Word of a shooting, with few details and much speculation. An hours-long wait, only to be told their loved one wasn't coming. A coffin in the cargo hold of an airplane.
For more than a week, this has been a grim reality for many of the family and friends of 58 concertgoers killed on the Las Vegas Strip in the deadliest mass shooting in modern U.S. history. And nearly five years ago, 2,500 miles away in Newtown, Conn., it was real, too, for the parents of 6- and 7-year-old schoolchildren.
One of those parents was Alissa Parker. She recalled that pain Tuesday morning as she spoke to about 250 Delaware County first responders, school administrators, and teachers at the district attorney's safe schools summit — all the more important, officials said, in the days after the Las Vegas tragedy.
"It is never easy for me to do this," Parker said. But "I promised myself that I'd do whatever it took to make sure no one else would become me."
Her 6-year-old daughter, Emilie, an artistic and thoughtful first grader with her mother's blond hair, was killed at Sandy Hook Elementary School on Dec. 14, 2012, when a gunman entered the school and fatally shot 20 children and six adults in five minutes.
To honor her daughter, Parker has become an advocate for school safety. She cofounded Safe and Sound Schools, a nonprofit dedicated to emergency prevention and preparedness.
Parker told a rapt audience at Drexel Hill's Drexelbrook event center that she was shopping for Lego bricks — a Christmas present for Emilie — when she was notified of a shooting at an unnamed school.
As Parker drove to Sandy Hook, she thought back to her most recent parent-teacher conference.
Visitors had to be buzzed into the building, Parker said, but she recalled thinking how easy it would be to circumvent that system. Once inside, there were no barriers between visitors and a line of classrooms, she said.
Parker had pondered that for a minute when she entered the lobby for her conference, she said, but then "turned the corner and walked the three classrooms down to my daughter's room."
Parker and her husband, Robbie, also discussed that classroom doors did not lock from the inside.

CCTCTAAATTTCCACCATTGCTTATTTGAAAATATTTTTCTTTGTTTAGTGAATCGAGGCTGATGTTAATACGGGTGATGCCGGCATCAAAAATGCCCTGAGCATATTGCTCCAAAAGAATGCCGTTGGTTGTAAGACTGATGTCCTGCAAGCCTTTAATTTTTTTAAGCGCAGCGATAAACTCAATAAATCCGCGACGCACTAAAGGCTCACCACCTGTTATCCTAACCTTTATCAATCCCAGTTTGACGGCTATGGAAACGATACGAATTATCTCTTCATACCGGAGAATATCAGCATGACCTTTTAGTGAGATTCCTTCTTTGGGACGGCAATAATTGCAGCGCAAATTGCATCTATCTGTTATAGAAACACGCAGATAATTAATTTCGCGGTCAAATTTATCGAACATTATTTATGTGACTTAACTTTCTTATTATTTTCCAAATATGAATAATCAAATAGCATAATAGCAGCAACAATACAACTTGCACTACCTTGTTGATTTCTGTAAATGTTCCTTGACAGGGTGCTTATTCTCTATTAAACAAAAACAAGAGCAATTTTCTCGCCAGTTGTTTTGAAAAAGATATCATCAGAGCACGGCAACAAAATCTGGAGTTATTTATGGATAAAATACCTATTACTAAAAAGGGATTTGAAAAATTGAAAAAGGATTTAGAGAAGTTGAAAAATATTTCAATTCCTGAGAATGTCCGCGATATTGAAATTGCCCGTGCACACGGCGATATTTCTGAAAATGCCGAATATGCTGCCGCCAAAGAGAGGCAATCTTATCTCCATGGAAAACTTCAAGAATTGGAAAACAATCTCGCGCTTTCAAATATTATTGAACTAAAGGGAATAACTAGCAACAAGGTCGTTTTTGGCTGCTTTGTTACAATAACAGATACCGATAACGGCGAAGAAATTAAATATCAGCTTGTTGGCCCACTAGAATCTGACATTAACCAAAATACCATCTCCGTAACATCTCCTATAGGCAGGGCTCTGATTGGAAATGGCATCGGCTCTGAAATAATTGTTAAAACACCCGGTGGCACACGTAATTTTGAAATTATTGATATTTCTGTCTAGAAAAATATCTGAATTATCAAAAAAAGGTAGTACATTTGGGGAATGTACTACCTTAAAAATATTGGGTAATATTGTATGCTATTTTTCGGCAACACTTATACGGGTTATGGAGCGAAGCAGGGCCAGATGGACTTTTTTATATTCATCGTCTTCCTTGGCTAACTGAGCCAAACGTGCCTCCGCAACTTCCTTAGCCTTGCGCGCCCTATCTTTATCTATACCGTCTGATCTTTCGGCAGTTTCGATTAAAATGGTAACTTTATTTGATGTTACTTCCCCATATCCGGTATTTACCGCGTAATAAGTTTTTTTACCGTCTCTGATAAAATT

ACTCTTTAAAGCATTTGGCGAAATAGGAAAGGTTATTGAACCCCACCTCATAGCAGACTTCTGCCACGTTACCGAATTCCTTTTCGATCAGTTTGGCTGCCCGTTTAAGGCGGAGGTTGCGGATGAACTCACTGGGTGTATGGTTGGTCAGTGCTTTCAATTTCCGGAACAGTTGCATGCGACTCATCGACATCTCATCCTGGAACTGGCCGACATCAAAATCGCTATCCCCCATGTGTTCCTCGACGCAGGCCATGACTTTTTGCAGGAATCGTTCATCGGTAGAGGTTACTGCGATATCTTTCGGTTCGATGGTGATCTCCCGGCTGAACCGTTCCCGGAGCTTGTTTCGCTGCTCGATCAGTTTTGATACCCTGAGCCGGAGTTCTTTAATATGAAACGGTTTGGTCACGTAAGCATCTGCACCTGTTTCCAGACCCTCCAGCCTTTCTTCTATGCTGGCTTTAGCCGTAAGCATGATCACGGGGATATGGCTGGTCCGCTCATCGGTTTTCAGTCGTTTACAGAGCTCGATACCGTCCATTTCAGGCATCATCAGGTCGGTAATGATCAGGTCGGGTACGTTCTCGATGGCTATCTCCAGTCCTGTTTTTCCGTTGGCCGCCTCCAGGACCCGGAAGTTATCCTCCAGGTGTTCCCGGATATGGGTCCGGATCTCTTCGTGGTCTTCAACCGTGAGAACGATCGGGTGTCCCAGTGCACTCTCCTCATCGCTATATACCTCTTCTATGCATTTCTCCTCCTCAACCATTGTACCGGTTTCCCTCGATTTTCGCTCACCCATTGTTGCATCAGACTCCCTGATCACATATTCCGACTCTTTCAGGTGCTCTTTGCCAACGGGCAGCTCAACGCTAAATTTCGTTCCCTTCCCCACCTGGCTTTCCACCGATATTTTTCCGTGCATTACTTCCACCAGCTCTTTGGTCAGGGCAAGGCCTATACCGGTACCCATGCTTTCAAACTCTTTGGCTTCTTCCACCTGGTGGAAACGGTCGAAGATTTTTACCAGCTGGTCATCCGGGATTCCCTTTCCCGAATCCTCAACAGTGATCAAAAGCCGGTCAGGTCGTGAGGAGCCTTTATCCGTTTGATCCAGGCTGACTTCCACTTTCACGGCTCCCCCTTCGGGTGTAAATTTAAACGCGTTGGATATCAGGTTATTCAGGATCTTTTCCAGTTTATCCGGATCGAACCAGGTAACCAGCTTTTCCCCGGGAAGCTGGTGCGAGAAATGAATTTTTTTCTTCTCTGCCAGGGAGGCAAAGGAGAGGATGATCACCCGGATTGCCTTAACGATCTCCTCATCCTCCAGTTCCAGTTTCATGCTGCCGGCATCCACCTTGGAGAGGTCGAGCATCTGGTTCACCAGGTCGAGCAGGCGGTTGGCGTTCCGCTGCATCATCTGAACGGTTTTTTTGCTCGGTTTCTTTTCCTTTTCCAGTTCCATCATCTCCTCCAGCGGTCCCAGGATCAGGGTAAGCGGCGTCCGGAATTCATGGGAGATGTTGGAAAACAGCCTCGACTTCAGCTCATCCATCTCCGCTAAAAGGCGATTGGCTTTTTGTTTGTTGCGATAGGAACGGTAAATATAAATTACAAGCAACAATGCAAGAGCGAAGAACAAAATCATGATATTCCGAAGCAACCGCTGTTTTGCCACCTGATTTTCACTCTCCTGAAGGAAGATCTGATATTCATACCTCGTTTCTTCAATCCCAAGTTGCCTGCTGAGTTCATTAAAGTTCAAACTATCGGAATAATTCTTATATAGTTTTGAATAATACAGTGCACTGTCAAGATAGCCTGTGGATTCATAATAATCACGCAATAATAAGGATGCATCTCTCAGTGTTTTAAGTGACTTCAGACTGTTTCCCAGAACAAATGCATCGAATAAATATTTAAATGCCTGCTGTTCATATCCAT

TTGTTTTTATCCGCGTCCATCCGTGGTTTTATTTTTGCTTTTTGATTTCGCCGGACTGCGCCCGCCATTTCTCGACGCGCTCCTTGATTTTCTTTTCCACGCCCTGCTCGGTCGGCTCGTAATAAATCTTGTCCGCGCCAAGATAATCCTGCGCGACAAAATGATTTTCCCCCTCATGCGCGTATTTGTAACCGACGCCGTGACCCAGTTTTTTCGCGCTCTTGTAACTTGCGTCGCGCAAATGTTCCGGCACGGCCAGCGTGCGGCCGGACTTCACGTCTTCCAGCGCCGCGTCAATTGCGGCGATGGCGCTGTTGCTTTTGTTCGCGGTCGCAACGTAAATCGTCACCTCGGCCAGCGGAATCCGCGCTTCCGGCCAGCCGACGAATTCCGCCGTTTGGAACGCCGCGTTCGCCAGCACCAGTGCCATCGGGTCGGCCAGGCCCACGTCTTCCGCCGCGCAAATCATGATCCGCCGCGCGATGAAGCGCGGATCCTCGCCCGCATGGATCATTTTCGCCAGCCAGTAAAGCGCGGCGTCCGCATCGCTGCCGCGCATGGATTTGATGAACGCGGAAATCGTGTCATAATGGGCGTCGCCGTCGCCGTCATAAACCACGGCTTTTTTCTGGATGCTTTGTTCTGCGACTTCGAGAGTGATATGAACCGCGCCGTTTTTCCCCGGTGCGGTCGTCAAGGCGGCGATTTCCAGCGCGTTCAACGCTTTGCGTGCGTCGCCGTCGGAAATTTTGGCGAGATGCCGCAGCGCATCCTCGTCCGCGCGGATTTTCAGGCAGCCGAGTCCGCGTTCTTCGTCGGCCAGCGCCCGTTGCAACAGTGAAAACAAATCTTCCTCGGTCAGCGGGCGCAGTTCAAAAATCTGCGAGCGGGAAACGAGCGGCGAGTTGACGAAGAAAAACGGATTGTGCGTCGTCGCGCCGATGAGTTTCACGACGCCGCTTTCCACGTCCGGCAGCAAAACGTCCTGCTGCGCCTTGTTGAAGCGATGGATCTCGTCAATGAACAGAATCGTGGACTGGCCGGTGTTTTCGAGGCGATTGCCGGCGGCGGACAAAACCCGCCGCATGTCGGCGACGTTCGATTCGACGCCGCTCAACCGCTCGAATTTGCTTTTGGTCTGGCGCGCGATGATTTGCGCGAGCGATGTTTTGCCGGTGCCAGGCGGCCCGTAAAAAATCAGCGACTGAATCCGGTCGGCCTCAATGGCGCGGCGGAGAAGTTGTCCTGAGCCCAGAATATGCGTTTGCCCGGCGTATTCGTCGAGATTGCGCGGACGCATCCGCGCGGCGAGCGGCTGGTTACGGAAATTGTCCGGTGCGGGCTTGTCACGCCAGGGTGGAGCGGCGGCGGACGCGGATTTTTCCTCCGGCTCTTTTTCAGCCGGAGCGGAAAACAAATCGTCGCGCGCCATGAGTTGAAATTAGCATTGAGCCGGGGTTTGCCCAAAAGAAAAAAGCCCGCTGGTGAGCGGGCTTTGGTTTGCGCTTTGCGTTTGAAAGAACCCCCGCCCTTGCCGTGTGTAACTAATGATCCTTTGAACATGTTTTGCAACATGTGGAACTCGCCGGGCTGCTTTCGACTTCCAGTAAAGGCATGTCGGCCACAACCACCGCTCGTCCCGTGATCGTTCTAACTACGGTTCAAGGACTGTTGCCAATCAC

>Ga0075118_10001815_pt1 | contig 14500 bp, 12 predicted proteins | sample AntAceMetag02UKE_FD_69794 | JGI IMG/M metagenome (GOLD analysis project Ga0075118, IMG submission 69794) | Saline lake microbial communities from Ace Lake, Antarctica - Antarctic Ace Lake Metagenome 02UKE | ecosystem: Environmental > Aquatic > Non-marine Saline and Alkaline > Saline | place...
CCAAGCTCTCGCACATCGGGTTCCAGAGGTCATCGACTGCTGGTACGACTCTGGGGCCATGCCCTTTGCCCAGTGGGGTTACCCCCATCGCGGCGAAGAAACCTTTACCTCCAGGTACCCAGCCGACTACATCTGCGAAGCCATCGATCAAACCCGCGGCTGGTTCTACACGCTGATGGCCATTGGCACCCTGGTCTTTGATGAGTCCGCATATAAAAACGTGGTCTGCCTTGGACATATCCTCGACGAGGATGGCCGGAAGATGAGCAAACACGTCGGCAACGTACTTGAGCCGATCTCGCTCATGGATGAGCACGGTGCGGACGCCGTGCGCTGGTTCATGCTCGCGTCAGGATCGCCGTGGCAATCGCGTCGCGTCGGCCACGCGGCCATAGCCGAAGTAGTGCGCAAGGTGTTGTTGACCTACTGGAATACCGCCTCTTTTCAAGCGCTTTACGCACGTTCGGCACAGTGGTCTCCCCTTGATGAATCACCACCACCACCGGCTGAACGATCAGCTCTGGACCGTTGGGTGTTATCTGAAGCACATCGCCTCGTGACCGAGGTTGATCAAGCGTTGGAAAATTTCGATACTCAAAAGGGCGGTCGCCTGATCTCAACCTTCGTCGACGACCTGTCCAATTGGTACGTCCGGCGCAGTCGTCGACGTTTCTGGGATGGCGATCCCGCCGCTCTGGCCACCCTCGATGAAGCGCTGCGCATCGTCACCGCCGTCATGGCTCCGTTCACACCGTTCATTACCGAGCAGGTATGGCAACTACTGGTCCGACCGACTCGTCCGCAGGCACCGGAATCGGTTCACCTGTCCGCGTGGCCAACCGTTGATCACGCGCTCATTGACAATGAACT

On the day of the shooting, teachers in the front hallway would have had to leave their classroom to lock the doors, risking their lives and drawing attention to students. Her daughter's teacher that morning was a substitute, Parker said, and didn't even have the key to her room.
Parker implored school officials to think about how many locked doors and barriers would come between an intruder and their students. And to responders, she stressed that in a crisis, "the words that you use matter."
At the firehouse across from the school, which became a makeshift command center, parents became frustrated.
"They didn't know what to say to us," Parker said. "They would have this blank stare when we'd ask definitive questions: 'What happened to our kids? Are they dead?' "
At one point, Connecticut Gov. Dannel P. Malloy spoke, unaware that the parents did not know — officially — that their children were gone. Someone asked: What happened to children who were taken to the hospital?
Malloy replied, according to Parker, "Those children have since expired."
The governor has said he struggled to find the right words in that moment.
In the years since the shooting, Parker has become a proponent of finding hope after tragedy. She has said publicly that she forgives her daughter's killer. And throughout her speech Tuesday, she pointed out bright spots.
She recalled how firefighters attempted to shield her and her husband from news cameras as they walked out of the firehouse that day without their daughter. And remembered that when Emilie's body was flown back to the family's native Utah to be buried, the plane's crew unloaded the coffin by itself, placing cards and gifts in its path.
"There was hope," Parker said. "There was goodness that outweighed the darkness."
Delaware County District Attorney John J. Whelan stressed that all county schools have a button that would alert law enforcement of an intruder with a weapon and send officers in seconds.
Officials vowed to keep working to make children safer.
"When we send our students to school in the morning," Delaware County Councilman David J. White said, "we want to know they're coming home."